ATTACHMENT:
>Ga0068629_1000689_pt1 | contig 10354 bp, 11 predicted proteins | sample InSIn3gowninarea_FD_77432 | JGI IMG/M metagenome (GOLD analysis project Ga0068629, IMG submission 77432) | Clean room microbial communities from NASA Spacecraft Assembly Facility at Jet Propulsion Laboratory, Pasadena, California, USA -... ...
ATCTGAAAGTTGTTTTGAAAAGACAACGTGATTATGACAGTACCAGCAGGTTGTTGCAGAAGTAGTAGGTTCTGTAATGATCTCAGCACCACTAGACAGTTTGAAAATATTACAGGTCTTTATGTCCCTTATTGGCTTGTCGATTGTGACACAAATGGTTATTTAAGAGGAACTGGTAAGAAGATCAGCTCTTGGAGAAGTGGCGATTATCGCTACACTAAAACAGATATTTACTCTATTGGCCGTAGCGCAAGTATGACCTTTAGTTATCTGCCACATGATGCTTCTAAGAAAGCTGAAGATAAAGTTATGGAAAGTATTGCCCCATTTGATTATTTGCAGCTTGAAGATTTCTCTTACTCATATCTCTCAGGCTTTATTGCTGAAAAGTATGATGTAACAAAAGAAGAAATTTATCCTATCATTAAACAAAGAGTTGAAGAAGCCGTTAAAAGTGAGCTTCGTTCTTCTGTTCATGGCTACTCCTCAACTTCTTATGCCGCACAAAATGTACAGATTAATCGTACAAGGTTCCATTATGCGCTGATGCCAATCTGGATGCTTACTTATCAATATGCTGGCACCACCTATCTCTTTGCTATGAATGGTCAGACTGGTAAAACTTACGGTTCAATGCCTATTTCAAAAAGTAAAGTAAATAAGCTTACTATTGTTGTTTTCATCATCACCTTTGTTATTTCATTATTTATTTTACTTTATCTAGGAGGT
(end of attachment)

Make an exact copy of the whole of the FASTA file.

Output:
>Ga0068629_1000689_pt1 | contig 10354 bp, 11 predicted proteins | sample InSIn3gowninarea_FD_77432 | JGI IMG/M metagenome (GOLD analysis project Ga0068629, IMG submission 77432) | Clean room microbial communities from NASA Spacecraft Assembly Facility at Jet Propulsion Laboratory, Pasadena, California, USA -... ...
ATCTGAAAGTTGTTTTGAAAAGACAACGTGATTATGACAGTACCAGCAGGTTGTTGCAGAAGTAGTAGGTTCTGTAATGATCTCAGCACCACTAGACAGTTTGAAAATATTACAGGTCTTTATGTCCCTTATTGGCTTGTCGATTGTGACACAAATGGTTATTTAAGAGGAACTGGTAAGAAGATCAGCTCTTGGAGAAGTGGCGATTATCGCTACACTAAAACAGATATTTACTCTATTGGCCGTAGCGCAAGTATGACCTTTAGTTATCTGCCACATGATGCTTCTAAGAAAGCTGAAGATAAAGTTATGGAAAGTATTGCCCCATTTGATTATTTGCAGCTTGAAGATTTCTCTTACTCATATCTCTCAGGCTTTATTGCTGAAAAGTATGATGTAACAAAAGAAGAAATTTATCCTATCATTAAACAAAGAGTTGAAGAAGCCGTTAAAAGTGAGCTTCGTTCTTCTGTTCATGGCTACTCCTCAACTTCTTATGCCGCACAAAATGTACAGATTAATCGTACAAGGTTCCATTATGCGCTGATGCCAATCTGGATGCTTACTTATCAATATGCTGGCACCACCTATCTCTTTGCTATGAATGGTCAGACTGGTAAAACTTACGGTTCAATGCCTATTTCAAAAAGTAAAGTAAATAAGCTTACTATTGTTGTTTTCATCATCACCTTTGTTATTTCATTATTTATTTTACTTTATCTAGGAGGT